La Sonambula

Reviewed by Carolyn Watts


Bellini’s La Sonambula—by Operantics.

Next performance—26 November, Q Theatre in Penrith.

Operantics lit up the Independent Theatre in North Sydney this weekend with an original take on Bellini’s ‘La Sonambula’. If you haven’t yet developed a love of opera, this company will convert you to bel canto with a difference.

Operantics is an artist run company of young singers bringing opera, and their love of it, to the modern audience. Every performer brings great voice and dramatic personae to their role. Even the chorus, while delivering songs in harmonious unity, represents a group of villagers, each with her/his own character’s personality and foibles which we are soon able to identify and anticipate.

The stereotypes drawn in the original story could be challenging to a modern audience but the tale is made palatable by this young company. The boy-meets-girl, jilts her, tries someone else yarn is revamped in the hands of Director, Ian Warwick and Producer, Katie Miller-Crispe, the cast delivers the narrative with a twist; along with energy and vocal accomplishment that is as fresh as it is delightful.

Bellini’s story includes a hero (Elvino) whose jealousy is so over the top as to include  “the breeze that caresses (her) face” in his list of rivals.

Operantics though, ham it up just enough so the audience sees the 150-year-old narrative as a site for an archaeological dig at outmoded notions of girls as prey of male serial philanderers.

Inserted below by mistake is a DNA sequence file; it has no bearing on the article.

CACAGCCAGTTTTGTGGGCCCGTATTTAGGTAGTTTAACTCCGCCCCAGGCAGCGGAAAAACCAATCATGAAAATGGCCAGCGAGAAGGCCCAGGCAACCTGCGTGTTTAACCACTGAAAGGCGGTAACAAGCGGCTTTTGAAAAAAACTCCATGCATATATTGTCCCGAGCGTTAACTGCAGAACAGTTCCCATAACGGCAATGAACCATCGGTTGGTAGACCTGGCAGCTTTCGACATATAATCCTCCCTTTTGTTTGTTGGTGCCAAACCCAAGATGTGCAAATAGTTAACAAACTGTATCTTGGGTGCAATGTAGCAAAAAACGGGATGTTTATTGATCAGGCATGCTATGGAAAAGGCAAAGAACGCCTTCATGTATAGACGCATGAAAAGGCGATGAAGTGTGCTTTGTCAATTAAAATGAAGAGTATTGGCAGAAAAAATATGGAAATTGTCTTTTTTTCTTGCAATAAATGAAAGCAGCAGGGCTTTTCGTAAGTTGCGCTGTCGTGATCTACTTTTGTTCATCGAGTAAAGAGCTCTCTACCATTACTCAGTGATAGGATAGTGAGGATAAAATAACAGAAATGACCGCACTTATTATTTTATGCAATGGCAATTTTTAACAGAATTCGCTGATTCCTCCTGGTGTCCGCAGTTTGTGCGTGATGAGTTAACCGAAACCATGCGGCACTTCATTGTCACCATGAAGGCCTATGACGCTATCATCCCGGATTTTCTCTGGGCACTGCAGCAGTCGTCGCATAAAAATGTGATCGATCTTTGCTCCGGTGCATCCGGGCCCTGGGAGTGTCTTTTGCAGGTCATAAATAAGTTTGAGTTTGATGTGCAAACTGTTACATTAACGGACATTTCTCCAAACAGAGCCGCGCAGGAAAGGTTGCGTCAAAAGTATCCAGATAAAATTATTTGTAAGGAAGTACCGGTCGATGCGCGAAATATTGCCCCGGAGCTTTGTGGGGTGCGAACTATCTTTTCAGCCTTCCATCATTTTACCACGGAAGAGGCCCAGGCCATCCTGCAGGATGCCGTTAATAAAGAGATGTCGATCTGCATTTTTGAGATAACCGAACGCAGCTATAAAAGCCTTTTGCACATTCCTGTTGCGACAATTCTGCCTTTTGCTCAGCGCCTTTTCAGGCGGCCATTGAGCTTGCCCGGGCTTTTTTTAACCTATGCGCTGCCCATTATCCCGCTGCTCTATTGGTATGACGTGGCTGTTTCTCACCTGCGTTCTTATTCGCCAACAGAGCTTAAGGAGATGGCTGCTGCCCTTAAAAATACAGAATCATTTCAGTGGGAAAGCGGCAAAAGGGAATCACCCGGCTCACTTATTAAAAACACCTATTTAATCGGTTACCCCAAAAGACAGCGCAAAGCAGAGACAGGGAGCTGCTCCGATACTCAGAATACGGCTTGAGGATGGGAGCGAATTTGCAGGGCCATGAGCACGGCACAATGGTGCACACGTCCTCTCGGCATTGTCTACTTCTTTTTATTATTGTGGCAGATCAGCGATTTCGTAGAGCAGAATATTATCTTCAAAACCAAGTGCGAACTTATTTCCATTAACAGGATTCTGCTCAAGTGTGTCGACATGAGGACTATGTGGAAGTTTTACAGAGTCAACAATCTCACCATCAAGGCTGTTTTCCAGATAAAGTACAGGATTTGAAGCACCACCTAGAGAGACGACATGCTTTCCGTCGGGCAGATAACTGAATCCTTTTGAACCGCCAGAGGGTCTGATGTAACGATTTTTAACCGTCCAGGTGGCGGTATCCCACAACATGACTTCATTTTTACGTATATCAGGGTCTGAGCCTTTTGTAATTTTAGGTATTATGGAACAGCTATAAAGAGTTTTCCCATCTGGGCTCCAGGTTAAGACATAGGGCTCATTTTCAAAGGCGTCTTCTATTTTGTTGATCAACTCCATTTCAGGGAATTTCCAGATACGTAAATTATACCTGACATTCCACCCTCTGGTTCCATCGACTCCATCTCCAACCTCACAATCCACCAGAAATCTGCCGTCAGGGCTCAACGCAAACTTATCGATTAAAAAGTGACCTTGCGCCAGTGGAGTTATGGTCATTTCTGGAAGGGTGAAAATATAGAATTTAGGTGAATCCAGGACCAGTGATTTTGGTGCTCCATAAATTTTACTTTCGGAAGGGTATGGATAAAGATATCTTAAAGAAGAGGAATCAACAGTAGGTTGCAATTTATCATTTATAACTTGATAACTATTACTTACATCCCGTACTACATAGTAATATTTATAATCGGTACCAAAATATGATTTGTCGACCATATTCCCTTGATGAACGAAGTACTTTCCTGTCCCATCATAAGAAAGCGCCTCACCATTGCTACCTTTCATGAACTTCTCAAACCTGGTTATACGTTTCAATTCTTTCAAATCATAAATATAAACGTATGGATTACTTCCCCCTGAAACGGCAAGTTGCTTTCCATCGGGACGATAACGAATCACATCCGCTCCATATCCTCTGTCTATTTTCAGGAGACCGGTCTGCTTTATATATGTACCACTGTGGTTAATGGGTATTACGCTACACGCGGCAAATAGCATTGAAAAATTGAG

The company does not mess with the score, though, Bellini’s music is respected and the lyrics are superimposed in English on the backdrop; so no punishment for audiences who don’t speak Italian!

Lisa (Katie Miller-Crispe) is hilarious in her venomous; backbiting attacks on the ‘pure’ and ‘innocent’ (read naïve and needy) Amina (Joelene Griffith). Both women have gorgeous soprano and coloratura soprano voices. 

Elvino (Michael Butchard) delivers his self-obsessed jealousy with a bodily swagger and vocal lilt occasionally reminiscent of early Dean Martin, while Count Rodolfo (Christopher Nazarian), an aristocratic lecher turned protector whose ‘breeding’ trumps the wealth of Elvino, has a natural baritone that complements his swarthy looks. 

This is an exciting cast whose vocal and dramatic range is broad and satisfying.

This weekend’s performance was part of an initial three night run, but the show will return on November 26 at ‘Q’ Theatre in Penrith. If you have to travel to get there, do it! The rewards are worth the journey. 


Photo by: John Kilkeary, for Operantics